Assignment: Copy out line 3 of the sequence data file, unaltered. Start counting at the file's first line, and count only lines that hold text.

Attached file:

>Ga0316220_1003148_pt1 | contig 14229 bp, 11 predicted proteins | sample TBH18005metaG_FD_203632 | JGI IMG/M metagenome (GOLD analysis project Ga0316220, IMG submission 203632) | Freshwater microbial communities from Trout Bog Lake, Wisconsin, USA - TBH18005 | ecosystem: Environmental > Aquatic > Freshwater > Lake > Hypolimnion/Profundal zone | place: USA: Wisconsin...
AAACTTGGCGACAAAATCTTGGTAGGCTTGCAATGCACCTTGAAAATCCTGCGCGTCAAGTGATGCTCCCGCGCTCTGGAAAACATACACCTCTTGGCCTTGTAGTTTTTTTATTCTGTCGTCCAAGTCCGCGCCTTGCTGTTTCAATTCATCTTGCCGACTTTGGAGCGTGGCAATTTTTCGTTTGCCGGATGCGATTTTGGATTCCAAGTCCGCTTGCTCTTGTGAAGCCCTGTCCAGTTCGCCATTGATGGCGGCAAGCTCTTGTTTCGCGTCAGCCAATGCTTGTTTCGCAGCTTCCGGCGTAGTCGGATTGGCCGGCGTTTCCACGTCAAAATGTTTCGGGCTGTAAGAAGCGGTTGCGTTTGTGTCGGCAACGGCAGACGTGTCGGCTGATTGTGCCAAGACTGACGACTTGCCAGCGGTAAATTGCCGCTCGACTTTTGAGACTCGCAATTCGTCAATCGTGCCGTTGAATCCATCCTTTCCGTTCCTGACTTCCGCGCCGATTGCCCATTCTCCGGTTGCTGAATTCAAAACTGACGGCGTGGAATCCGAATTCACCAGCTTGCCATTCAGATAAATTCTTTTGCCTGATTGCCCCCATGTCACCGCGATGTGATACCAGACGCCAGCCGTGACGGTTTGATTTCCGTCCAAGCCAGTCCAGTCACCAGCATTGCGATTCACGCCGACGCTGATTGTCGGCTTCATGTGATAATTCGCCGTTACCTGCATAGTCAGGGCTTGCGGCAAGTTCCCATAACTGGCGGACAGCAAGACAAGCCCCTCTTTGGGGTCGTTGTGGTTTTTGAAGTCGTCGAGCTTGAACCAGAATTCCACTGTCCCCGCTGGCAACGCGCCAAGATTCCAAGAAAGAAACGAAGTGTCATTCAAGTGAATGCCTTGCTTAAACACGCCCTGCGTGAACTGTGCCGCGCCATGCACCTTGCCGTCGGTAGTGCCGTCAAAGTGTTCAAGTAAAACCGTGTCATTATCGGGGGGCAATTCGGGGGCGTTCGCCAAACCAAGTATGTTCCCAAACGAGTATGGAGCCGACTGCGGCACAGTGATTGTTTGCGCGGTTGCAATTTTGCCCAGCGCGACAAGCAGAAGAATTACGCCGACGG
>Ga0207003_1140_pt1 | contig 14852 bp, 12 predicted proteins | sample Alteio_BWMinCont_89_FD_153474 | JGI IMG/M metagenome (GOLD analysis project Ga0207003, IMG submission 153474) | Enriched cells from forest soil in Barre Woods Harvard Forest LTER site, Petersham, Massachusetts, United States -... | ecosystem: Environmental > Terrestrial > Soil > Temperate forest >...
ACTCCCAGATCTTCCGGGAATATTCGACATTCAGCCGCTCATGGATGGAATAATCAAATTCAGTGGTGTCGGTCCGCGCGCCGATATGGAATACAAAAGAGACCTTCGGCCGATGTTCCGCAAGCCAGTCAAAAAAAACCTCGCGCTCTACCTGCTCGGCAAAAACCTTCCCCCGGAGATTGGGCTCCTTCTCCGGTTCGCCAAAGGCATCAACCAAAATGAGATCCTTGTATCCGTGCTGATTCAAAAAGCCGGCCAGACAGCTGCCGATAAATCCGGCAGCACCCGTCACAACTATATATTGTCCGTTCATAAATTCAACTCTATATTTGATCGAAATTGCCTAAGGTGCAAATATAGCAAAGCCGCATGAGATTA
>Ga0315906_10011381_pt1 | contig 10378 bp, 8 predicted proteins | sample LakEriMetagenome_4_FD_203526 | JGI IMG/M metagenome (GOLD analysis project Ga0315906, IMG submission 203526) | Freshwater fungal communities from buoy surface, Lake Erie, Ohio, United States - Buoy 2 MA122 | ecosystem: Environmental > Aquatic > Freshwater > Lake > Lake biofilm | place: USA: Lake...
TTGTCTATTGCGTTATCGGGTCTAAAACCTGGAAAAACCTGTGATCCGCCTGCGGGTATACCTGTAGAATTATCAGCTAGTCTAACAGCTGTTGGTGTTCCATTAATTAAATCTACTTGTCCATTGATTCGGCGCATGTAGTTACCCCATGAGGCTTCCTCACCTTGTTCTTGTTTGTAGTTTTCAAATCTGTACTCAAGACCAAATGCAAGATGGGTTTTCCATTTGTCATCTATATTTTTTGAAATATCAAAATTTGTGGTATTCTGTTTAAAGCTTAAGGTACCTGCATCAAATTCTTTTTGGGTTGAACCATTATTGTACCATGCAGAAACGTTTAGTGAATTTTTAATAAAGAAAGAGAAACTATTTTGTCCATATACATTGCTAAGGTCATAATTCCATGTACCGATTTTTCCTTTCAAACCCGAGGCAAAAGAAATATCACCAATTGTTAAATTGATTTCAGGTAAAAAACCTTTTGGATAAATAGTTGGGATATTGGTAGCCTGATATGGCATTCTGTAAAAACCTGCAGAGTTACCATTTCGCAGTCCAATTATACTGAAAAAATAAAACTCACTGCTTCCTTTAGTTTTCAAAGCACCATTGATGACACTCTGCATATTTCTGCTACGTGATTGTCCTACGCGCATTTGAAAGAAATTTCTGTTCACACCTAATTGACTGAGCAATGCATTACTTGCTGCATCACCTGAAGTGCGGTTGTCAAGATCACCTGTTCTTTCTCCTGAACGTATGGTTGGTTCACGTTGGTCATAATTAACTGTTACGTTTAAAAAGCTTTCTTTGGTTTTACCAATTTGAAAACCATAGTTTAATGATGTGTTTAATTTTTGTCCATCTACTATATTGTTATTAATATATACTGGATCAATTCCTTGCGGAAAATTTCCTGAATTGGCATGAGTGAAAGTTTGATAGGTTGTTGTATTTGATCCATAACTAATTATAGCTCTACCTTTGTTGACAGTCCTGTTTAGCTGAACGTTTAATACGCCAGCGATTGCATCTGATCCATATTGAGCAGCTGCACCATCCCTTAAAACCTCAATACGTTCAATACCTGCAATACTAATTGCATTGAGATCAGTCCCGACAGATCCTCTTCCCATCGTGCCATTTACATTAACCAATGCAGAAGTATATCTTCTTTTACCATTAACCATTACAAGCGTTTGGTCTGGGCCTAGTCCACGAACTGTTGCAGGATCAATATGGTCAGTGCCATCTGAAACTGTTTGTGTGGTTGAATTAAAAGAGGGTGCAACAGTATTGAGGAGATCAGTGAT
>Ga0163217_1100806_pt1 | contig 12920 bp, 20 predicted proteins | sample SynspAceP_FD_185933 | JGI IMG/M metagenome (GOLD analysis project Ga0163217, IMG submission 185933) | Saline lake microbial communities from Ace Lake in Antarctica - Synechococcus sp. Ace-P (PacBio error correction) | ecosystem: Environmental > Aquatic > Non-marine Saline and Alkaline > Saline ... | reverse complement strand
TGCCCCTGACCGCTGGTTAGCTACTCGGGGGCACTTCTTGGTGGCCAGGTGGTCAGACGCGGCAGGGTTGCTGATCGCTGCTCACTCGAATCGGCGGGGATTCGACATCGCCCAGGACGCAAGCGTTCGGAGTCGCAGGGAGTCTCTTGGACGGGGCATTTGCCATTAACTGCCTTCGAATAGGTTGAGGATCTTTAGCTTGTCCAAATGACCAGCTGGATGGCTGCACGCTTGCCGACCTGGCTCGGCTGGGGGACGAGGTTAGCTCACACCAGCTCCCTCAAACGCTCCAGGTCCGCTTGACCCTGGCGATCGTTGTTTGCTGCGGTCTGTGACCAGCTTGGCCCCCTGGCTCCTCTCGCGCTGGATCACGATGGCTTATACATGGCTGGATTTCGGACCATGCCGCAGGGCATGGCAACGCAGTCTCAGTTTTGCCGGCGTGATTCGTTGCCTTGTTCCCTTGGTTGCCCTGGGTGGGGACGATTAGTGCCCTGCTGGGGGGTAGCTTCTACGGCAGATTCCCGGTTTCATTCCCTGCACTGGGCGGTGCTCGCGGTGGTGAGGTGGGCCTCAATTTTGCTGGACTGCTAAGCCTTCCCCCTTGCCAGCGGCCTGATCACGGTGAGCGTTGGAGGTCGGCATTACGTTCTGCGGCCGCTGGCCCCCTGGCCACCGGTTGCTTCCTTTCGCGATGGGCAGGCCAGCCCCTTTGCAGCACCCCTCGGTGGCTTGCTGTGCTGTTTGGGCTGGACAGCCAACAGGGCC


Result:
>Ga0207003_1140_pt1 | contig 14852 bp, 12 predicted proteins | sample Alteio_BWMinCont_89_FD_153474 | JGI IMG/M metagenome (GOLD analysis project Ga0207003, IMG submission 153474) | Enriched cells from forest soil in Barre Woods Harvard Forest LTER site, Petersham, Massachusetts, United States -... | ecosystem: Environmental > Terrestrial > Soil > Temperate forest >...